Matters that could not have come to the fore during the long trial were gleaned by the Sunday Observer and, in a country where guns and criminality often enjoy too close a relationship with our DJ/dancehall heroes, is there not some journalistic responsibility to the general public to open up that connection?
One gets the sense that on the Monday, before the letter was written, someone at The Gleaner kicked Arthur Hall under the desk on one ankle and suggested, “Are you going to take this lying down? The Sunday Observer got the best of us. Do something about it.”
Yesterday (Wednesday) when I telephoned Mr Hall he said emphatically, “Mark, if I had the information I would not have written the story.” Really, Arthur!
The dramatic flair flashed in his letter of the day was, in my estimation, a cry of sorrow and a loss of journalistic prominence for the day that The Gleaner has always reserved for itself on a Sunday.
When he wrote, “My faith in the police force has suffered a body blow. What can I say now when my friends in Maverley, Arnett and Nannyville tell me they don’t trust the police?” I wanted to say to him, “Arthur, you know and I know that you are an excellent journalist and oftentimes you have to hold back on publishing information that you have because of its sensitive nature, but you don’t want to sound like little Tommy Tucker.”
What is it in the Sunday Observer front page article that should give him any reason to believe that his faith in the police force has really suffered a “body blow”?
Arthur, stop being an actor and be the good journalist that you have always been. The sky is not about to fall. The John Browns and Mary Janes are not about to see their names published as those giving the police information on guns. You know it, and I know it. Step down off the stage because the applause you expected has not materialised. Come back home down here with us on terra firma.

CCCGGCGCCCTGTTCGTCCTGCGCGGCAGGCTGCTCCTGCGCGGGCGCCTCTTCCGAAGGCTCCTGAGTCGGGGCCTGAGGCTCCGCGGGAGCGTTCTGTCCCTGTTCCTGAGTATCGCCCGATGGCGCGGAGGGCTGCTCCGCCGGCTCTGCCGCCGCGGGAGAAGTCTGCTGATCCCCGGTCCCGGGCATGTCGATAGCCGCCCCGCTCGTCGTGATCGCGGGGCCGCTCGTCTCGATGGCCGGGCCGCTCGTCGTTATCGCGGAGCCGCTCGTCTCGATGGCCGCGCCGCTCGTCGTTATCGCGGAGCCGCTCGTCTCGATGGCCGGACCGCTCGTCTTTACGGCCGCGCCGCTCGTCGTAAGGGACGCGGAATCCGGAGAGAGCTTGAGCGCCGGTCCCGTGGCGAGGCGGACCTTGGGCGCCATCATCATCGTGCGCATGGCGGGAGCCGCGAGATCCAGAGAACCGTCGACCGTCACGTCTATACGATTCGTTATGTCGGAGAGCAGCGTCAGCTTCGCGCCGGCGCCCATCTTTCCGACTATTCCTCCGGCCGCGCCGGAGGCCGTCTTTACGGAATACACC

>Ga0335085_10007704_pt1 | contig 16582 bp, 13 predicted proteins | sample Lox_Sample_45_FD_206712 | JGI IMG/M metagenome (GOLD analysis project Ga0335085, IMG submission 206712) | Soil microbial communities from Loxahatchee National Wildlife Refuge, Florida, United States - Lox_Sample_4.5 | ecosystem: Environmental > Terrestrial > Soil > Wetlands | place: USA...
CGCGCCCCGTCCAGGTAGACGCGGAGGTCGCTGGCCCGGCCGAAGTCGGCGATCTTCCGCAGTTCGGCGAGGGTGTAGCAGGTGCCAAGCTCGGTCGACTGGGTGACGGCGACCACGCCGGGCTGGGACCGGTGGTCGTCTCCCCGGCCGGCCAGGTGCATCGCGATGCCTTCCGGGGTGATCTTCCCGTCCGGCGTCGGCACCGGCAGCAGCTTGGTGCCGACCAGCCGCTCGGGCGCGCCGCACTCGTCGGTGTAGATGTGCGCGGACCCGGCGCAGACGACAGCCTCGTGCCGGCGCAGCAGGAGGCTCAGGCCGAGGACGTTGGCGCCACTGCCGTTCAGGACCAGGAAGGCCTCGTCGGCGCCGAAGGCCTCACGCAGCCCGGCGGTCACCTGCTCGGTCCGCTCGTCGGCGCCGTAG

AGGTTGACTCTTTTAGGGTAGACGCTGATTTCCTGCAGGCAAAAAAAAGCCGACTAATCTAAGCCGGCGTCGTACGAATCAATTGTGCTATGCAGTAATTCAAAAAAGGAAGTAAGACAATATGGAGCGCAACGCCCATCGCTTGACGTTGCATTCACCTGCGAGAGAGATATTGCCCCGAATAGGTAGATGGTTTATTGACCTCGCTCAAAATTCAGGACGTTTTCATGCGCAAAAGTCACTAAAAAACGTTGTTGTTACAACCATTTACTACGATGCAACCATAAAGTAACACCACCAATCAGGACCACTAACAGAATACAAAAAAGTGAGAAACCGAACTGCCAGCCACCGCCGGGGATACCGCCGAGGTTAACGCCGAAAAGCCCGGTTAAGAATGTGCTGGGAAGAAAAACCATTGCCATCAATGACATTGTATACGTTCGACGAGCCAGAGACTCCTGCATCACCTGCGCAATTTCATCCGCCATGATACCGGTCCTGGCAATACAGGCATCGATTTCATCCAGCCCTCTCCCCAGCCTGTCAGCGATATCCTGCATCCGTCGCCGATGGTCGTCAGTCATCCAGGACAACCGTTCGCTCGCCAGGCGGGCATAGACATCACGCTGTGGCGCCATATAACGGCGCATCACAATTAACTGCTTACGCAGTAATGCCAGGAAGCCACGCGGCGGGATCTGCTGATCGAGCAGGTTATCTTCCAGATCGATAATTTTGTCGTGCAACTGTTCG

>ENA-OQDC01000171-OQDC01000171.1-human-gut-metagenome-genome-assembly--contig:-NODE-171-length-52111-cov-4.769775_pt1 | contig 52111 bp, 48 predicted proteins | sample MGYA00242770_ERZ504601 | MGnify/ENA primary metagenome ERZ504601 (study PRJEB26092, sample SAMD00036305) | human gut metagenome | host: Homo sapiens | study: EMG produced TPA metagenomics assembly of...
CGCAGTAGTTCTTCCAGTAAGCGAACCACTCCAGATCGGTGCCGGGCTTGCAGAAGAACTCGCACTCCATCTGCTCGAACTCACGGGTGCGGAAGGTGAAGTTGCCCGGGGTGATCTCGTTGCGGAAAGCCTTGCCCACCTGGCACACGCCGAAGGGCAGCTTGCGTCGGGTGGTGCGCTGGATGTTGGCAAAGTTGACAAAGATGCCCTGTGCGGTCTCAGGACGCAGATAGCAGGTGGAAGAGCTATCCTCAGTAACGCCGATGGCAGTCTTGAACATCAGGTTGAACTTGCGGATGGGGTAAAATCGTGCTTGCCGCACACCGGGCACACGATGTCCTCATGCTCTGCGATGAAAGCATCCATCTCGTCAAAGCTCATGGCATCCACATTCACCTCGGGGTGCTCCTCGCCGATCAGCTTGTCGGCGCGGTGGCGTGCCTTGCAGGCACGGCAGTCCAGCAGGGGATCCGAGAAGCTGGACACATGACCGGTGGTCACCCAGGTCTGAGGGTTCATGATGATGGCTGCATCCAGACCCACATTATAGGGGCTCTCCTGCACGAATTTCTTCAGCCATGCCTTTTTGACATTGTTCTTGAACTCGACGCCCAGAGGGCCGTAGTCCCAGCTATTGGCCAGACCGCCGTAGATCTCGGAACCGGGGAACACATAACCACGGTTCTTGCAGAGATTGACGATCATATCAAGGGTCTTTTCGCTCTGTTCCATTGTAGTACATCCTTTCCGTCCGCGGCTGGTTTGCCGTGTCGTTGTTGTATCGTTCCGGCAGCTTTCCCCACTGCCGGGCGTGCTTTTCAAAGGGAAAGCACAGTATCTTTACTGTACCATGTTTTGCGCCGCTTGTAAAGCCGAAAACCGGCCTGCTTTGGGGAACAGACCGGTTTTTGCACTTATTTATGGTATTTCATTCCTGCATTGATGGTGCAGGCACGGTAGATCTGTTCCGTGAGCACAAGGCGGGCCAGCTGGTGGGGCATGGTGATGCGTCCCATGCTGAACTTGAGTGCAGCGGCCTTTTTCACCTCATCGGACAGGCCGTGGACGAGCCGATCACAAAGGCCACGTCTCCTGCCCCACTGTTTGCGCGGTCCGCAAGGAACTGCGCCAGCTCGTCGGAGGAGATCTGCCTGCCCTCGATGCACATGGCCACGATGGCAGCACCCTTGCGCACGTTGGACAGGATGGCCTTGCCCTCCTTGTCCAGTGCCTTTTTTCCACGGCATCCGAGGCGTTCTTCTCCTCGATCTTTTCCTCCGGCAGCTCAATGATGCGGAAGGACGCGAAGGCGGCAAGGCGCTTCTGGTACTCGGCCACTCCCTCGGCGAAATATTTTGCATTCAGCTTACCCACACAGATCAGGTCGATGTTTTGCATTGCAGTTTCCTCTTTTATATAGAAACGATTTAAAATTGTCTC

Where he states, “Commissioner Ellington, do you understand now why Jamaicans are not providing your men and women with information?” could his mind extend to the preparation and groundwork that the police had to do to get those guns and information on
Could he also see the likelihood that when the ‘deal’ was taking place Kartel was not yet arrested and, according to the Sunday Observer story, Kartel had been trying to see if the investigators would play ‘ease up’ with him?
Another Gleaner letter has rubbished the Sunday Observer story by saying that if a deal had been struck the entertainer would not have been convicted to life in prison, but that letter writer seemed to have miscalculated the timelines.
Simple. Deal during trial is a deal. Anything before, and you are on your own.
Arthur Hall is my ‘bredrin’ and he occupies a huge building on North Street. Many years before he occupied a nobler place, the house of Fortis at 2a North Street.
There we were taught to speak our minds, but never with forked tongues.
PS: Happy 38th birthday to my son Maurice.